Anyway, during the session, I mentioned to her that I had been trying to break a pattern with him lately. He likes to stand up on the couch when I put his shoes on, and totally cracks it if I try to put them on anywhere else. Obviously this is inappropriate, so I need to break this pattern.

'Strange though' I said to her, 'he screams and goes mental over this new way of putting shoes on, so to give him a measure of comfort, I wanted to let him go back to his room and start walking to the car from there as he usually does. But he didn't do it! He didn't even want to. He just went to the car with me from where we already were. It's like the other pattern is broken now too.'

That was when she mentioned he may have a gestalt style of learning. What is that, you say? Good question. One I also asked the speechie:

...Basically, it is where he sees and learns in a 'whole picture' format. So putting his shoes on and then going from back in his room to the car is all part of one WHOLE pattern. By breaking tone small part of it - the shoes-on-the-couch thing, I have inadvertantly broken his whole pattern. No I am not sorry haha! It has turned out for the best in this case.

But that was an 'aha' moment for me big time! This - if it is in fact true - is now a key in my hand to understanding his way of seeing the world. The term was already familiar to me, but since I had forgotten what it meant, I went home and did some thorough research on the gestalt theory of learning. By 'thorough research' I mean I googled it.

Filtering out the technical jargon, this is essentially what I found, in my own words:

To say one has a gestalt style of learning is to say that they tend to see the bigger picture, or to see situations as a whole and understand the way different parts all fit together to make it all work.

One of the websites I found had listed many characteristics of gestalt learners, and I was very pleased to find that many of them did aptly describe my little man. I recommend a visit to Child 1st, which is where I have got the following list from. It has a great post there with alot more detail about what Gestalt learning is for autistic people. But I really love the way they listed the characteristics in an easy to read format, so I copied it to here for quick reference. Some of these I have already seen in my little man and can tick on the list. For other things, I will wait for more obvious signs.

Common Strengths of Gestalt Learners
  • Learns best through movement (tick!)
  • Will focus on whole picture (tick!)
  • Needs emotional relevance to self (tick, tick and tick!)
  • Needs to see and hear the whole image/sound in order to learn (tick!)
  • Prefers not to have step by step directions
  • Works best when understanding the desired end product and intuitively does what is appropriate (tick!)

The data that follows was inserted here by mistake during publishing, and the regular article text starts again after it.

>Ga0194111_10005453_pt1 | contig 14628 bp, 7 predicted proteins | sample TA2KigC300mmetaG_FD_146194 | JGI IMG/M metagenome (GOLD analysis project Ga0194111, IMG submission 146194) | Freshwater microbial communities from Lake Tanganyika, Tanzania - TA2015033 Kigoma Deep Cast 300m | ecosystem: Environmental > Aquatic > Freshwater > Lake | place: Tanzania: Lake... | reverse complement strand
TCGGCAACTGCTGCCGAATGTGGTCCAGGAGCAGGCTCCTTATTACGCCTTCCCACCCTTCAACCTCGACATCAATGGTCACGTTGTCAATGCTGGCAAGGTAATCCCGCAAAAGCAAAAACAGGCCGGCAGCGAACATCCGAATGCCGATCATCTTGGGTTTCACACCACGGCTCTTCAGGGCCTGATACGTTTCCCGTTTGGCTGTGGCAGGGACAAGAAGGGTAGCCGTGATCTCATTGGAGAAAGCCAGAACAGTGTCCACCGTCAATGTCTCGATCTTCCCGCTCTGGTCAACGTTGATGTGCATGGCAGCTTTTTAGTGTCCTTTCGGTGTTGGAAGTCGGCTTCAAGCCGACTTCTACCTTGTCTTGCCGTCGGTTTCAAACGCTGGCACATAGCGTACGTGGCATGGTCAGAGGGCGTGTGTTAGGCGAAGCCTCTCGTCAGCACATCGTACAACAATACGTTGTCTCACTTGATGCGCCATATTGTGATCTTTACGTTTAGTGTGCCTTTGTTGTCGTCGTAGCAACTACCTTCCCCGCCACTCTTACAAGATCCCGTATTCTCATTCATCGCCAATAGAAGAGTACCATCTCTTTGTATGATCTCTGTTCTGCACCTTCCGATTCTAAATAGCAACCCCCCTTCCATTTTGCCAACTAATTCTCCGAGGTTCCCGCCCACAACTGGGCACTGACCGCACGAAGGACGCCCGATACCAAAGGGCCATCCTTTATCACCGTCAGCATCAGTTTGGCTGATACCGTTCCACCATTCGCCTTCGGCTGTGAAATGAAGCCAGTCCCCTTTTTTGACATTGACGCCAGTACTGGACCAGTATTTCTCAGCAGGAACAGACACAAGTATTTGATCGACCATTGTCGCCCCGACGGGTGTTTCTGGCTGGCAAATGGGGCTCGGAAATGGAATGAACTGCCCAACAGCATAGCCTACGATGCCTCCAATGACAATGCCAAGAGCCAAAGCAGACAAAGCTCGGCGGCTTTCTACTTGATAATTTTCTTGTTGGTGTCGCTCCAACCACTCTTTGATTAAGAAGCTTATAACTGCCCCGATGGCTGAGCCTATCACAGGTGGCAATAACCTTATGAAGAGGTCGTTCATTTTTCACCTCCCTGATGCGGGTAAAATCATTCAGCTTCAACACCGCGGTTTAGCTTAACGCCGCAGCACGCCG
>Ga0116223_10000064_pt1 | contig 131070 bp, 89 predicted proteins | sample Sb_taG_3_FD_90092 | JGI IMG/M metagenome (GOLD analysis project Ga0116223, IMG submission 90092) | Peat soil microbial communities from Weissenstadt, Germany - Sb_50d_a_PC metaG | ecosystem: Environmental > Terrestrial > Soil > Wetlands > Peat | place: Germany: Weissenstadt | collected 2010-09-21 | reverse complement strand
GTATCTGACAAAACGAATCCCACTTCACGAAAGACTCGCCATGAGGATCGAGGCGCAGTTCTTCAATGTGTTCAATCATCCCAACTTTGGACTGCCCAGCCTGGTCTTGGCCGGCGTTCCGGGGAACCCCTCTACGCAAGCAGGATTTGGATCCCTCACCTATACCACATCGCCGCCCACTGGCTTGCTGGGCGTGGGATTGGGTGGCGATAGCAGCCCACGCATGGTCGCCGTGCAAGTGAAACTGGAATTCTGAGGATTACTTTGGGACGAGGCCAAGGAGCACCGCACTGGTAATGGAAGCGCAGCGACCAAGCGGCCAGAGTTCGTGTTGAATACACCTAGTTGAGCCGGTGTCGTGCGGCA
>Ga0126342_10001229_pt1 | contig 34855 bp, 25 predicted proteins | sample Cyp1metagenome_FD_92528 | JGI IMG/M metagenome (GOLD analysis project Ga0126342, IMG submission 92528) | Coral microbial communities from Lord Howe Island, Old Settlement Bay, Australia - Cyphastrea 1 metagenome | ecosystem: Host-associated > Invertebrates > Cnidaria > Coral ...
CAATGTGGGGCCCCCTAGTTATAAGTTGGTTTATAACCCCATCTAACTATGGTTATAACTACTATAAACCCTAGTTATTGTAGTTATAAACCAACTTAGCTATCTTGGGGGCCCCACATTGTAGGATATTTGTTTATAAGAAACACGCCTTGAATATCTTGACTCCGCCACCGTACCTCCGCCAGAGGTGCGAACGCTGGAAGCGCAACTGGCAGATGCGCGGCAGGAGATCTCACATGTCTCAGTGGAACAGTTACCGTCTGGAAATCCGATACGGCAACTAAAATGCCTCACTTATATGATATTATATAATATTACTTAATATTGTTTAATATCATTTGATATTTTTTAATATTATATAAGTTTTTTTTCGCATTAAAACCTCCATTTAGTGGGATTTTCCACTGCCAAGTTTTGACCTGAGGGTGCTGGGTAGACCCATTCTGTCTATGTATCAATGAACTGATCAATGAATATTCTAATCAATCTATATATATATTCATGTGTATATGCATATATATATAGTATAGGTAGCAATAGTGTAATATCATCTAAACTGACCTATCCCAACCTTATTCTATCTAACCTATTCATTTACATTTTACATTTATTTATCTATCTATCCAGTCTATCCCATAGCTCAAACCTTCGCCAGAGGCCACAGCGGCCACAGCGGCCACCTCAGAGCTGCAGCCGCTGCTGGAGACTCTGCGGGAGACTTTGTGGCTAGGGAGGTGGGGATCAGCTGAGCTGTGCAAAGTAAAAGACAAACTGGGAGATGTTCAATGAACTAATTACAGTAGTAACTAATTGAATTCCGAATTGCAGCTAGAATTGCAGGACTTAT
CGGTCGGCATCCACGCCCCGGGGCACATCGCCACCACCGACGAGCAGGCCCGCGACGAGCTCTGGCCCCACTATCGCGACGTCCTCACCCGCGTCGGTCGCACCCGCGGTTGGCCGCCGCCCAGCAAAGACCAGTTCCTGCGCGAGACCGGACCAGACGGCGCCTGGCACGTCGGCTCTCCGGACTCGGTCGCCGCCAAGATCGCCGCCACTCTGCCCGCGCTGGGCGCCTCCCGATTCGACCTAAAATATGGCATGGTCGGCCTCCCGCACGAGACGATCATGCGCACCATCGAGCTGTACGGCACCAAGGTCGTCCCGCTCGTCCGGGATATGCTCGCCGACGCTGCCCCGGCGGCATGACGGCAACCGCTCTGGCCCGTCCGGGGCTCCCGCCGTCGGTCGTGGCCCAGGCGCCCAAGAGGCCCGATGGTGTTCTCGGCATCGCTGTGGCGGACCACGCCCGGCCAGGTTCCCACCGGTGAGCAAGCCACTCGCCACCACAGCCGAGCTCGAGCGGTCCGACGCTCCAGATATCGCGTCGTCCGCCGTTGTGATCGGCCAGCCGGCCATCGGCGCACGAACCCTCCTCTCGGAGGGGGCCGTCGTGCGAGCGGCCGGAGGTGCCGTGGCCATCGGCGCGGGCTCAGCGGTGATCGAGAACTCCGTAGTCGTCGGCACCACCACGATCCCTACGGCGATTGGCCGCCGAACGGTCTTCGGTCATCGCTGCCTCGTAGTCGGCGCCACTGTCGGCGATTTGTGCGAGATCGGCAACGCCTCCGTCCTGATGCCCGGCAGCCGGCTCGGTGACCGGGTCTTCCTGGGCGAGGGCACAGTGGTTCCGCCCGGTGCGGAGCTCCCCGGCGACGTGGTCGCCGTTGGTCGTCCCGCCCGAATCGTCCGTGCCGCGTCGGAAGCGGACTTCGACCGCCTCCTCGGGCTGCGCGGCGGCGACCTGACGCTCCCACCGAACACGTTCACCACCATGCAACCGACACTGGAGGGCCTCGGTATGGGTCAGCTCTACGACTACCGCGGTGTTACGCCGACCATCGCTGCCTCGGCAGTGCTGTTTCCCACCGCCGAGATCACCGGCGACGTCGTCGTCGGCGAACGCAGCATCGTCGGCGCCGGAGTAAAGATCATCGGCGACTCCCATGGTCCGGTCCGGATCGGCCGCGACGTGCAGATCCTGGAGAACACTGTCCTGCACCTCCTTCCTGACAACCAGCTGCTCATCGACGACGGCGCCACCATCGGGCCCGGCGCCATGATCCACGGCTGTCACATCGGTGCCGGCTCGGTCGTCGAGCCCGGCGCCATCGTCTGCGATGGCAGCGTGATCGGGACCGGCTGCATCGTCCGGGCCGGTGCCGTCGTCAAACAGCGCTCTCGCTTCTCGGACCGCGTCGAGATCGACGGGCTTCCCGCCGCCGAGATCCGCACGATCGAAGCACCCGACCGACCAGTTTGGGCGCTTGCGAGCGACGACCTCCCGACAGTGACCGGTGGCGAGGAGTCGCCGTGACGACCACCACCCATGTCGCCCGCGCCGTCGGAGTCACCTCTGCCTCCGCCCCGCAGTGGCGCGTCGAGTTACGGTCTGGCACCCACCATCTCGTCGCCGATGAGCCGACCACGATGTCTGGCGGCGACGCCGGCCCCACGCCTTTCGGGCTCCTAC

• Exhibits good memory for images and whole concepts (double tick!)
  • Might need to close eyes or turn head away from teacher in order to process learning
  • Learns best with 3-D / hands-on (tick!)
  • Needs to move while processing new information, but with very little external stimulation that would distract (tick!)
  • Needs quiet time alone, especially when processing new information (double tick!)
  • Appreciates seeing examples of what is required, hearing metaphors and associations when learning
  • Must be able to see, hear, move and or verbalize the whole context before learning details
  • Needs to learn kinesthetically (using their hands) to process learning
  • Quickly grasps the main idea (tick!)
  • Is often highly intuitive
  • Picks up on the intention and emotion of the teacher while learning
  • Needs to physically process what he is learning

Challenges in Learning for Gestalt Dominant Children
  • Learner will see the whole picture but might have difficulty breaking it down into a sequence of words in order to express what he sees
  • Learner might have trouble explaining how he arrived at an answer once he’s solved it (such as in math problems when directed to show his work)
  • Might reverse or transpose letters or numbers
  • Although he might quickly grasp the main idea, he may have great difficulty in communicating the details in a linear way (logical sequence of steps)
  • May have difficulty with penmanship
  • May have difficulty listening to a lesson unless he is able to look away or shut his eyes.
  • Might have difficulty with fine motor activities
  • May have a difficult time processing new learning and committing it to memory unless he has time to reflect without visual or verbal stimulation

Gestalt Dominant Children Under Stress
  • May exhibit clumsy movement
  • Seeing and hearing details may become difficult
  • May have difficulty communicating
  • May have difficulty listening and remembering
  • Communication between the hemispheres may shut down

When things like this happen - the PECS breakthrough and discovering things about the way your child ticks - it really is like recharging the batteries a bit. The difficult times are many and prolonged, and when that happens, it's easy - very easy - to feel hopeless. It is just so mentally exhausting. These occasional breakthroughs are just enough to keep me going until the next times something exciting happens. And it makes me hope that maybe, just maybe, he will start talking soon.